The former Chief Statistician of India (CSI), Pronab Sen, who will be the head of recently-formed Standing Committee on Economic Statistics said that the timely release of data sets is crucial for both government policy formulation and investment decisions by the industry.
On the question asked by The Indian Express if “withholding of key government data sets has dented India’s global image on official statistics,” Sen responded that the suppression of data and the subsequent leaks have progressively resulted in the “demonising of data” and ended up demoralising the country’s statistical system.
The NDA government has been drawing criticism for the last few years for suppressing data of many ministries, for example, Periodic Labour Force Survey and Annual Consumption Expenditure Survey for 2017-18 and the Mudra Survey. Though the government does have schedule for the release of data sets on industrial production, inflation and national accounts, but it does not have a time schedule for releasing data related to labour force statistics and consumption expenditure surveys.
Sen said, “… when data gets suppressed and then gets leaked, that happened over the last one year, the government’s reaction has been to actually demonize the data. That’s been the reaction. So earlier nobody questioned the data per se, now the government itself is questioning the data. And there’s this bizarre situation of people outside the government, the users, are saying, no, this data is fine. It should be exactly the other way round.”
“The incumbent government has calender of data sets of the national accounts, Index of Industrial Production and inflation to release, but there are no specific timeline for release of labour force statistics and consumption expenditure surveys,” he added.
Sen said that his role ends after submission of timely data to the National Statistical Office (NSO), but the National Statistical Commission (NSC) has the powers over and above the NSO, has a bigger role and can question delays in release of data.
Indian Express quoted Sen as saying that the onus is on the NSC to ensure the release of the data. “The suppression issue is not our issue. Our issue is if you guys come to me and say is the data available? And the answer is yes, it is available, it is with the NSO, please go ask the CSI (Chief Statistician of India) what is happening to it. My job ends there. It’s the NSC ‘s job to ask where is the data. We are told the data exists, it’s been approved, where is it?,” he said.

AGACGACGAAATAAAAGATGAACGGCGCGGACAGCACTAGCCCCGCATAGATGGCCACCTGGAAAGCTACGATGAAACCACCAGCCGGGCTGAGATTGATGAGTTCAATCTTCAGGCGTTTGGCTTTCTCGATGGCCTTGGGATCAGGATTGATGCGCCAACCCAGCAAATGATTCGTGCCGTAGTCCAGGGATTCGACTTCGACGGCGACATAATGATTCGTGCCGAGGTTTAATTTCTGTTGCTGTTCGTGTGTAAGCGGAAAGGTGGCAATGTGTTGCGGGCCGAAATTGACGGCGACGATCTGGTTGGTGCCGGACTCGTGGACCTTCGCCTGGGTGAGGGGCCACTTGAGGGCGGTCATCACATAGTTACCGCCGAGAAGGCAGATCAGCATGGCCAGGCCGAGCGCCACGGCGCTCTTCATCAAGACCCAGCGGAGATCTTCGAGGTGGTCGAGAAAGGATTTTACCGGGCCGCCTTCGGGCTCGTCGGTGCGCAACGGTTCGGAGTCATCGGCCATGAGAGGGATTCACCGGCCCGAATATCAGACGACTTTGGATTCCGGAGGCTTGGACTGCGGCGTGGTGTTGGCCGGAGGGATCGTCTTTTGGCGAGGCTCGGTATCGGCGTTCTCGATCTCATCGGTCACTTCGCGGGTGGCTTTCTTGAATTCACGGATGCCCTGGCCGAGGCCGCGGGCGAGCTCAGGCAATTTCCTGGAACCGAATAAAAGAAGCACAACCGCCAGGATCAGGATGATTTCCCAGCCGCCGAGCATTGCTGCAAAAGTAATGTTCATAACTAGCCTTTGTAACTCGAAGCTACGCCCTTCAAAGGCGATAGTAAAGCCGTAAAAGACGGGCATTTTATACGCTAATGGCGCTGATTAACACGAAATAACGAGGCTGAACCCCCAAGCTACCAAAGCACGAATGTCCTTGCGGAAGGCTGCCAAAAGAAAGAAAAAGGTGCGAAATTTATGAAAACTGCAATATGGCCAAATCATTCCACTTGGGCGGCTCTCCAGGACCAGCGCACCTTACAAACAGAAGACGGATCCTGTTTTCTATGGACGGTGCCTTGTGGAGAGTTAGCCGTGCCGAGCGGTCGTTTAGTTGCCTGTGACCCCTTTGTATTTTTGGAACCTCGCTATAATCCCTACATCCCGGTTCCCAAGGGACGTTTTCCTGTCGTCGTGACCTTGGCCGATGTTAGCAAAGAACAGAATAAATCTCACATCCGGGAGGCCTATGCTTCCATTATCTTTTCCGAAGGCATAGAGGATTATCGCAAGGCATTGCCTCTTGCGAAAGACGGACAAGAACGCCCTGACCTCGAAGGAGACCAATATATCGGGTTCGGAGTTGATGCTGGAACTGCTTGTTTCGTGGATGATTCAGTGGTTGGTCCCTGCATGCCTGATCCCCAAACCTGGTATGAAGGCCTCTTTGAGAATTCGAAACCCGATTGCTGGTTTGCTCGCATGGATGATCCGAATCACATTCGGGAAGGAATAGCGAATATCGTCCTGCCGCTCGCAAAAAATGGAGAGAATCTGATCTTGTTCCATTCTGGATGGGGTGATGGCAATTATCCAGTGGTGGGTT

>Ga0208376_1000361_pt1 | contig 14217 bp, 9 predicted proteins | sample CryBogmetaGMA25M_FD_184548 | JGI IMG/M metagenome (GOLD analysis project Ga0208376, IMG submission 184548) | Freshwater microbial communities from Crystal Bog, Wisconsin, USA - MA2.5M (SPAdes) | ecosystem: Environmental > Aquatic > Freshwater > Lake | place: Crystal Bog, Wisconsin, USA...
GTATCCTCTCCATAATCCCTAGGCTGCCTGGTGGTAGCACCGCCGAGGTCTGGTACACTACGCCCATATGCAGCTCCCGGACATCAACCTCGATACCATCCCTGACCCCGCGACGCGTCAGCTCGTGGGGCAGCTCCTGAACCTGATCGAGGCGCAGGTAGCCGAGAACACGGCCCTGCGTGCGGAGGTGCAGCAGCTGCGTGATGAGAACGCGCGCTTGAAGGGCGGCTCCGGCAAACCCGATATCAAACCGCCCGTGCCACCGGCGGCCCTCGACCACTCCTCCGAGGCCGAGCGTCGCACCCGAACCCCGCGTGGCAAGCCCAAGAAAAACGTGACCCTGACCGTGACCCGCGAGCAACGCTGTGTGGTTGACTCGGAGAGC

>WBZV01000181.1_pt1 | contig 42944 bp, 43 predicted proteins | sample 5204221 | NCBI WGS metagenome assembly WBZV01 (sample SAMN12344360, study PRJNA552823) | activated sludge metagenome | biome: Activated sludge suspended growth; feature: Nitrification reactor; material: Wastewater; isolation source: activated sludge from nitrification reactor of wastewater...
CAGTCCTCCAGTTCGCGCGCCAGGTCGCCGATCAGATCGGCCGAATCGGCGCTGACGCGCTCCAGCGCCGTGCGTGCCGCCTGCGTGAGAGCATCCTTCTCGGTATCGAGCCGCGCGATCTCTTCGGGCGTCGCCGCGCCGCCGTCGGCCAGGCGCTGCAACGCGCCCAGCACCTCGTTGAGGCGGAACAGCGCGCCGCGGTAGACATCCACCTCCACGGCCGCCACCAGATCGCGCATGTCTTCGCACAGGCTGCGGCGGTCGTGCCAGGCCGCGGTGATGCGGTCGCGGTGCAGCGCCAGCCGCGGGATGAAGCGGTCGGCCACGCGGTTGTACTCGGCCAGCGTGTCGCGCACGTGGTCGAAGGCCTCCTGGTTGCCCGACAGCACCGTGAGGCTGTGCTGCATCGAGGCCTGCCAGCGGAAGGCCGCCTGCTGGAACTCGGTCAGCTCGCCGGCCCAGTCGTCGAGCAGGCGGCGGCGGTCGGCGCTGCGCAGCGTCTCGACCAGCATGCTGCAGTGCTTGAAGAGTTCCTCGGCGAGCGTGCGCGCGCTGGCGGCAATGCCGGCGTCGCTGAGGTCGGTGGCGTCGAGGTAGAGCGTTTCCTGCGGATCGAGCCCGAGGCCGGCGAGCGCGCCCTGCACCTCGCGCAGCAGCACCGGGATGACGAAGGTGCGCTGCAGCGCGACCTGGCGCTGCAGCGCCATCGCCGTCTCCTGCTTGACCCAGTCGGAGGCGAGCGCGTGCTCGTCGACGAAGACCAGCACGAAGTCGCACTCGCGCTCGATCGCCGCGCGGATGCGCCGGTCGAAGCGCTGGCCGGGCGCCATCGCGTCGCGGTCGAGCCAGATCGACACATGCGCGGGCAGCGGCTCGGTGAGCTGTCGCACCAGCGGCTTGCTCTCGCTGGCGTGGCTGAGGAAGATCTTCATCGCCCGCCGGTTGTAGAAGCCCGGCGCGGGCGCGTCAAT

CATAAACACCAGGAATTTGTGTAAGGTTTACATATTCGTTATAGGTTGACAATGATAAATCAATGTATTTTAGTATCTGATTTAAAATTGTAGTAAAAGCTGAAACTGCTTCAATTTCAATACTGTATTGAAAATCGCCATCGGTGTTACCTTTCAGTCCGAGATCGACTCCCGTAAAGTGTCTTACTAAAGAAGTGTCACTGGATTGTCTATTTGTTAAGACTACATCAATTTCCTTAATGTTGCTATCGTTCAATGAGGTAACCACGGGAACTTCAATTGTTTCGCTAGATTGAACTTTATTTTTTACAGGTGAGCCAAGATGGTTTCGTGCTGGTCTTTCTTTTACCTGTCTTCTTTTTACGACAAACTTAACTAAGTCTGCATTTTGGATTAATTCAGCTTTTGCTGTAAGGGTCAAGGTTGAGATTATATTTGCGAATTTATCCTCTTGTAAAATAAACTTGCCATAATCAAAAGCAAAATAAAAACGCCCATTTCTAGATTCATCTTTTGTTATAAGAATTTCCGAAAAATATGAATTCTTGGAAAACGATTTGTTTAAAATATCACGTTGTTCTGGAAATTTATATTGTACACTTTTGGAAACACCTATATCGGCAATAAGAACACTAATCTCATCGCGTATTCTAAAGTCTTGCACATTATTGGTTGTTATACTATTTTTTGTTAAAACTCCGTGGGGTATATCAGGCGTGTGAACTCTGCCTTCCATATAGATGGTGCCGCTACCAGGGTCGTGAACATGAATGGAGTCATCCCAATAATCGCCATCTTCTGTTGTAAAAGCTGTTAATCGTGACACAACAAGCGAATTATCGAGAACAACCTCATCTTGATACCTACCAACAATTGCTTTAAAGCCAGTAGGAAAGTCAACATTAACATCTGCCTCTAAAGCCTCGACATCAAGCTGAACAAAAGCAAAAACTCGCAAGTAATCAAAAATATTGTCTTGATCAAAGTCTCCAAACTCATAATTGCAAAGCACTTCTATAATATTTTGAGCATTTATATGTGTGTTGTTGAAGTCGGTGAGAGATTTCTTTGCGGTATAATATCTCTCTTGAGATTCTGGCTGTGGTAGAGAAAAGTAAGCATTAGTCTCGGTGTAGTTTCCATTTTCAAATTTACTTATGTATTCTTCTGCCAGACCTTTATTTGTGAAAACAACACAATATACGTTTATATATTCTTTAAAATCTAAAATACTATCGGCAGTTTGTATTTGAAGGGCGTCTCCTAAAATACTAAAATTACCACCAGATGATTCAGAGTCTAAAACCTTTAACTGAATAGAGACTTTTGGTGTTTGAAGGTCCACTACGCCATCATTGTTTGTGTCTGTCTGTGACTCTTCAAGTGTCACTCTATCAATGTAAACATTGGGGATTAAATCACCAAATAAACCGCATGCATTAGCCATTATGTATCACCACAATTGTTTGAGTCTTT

“The important thing is that they have to come up now with a release calendar. The urban (PLFS) data is quarterly. Now what they’ve been doing is they’ve been bringing them out in chunks rather than on a regular quarterly basis. So, suddenly four reports come together. What good is it for. There’s a reason why we had it quarterly,” he said.
On the NSC Bill, the draft in which invites public comments, proposes, Sen said, “With this Bill, power of NSC will be zero. Think of what this Bill is doing. You are converting the NSC into a PSU. That’s what you are doing. Has a ministry ever listened to a PSU? The Ministry tells the PSU, not the other way round. And, this Bill creates a PSU called the NSC.”
Sen, who is heading the sub-committee on Annual Survey of unincorporated sector enterprises and services sector data, said the data for unorganised sector would be important for decision making purpose, according to The Indian Express.
The ruling government is now working on collecting the data related to the unorganised sector as it does for the Annual Survey of Industries (ASI).
“I was already chairing that committee on the unorganised sector data and services. So that’s an ongoing thing. And that’s supposed to be annual, and it will start now. But the services sector (data), is to my mind less important because the services sector data is going to be pretty much like the ASI, which is very, very important for research and analytical purposes. But in terms of regular decision making, not that important because it comes with practically a two-year lag. But, the other one, the unorganised sector data is important,” he said.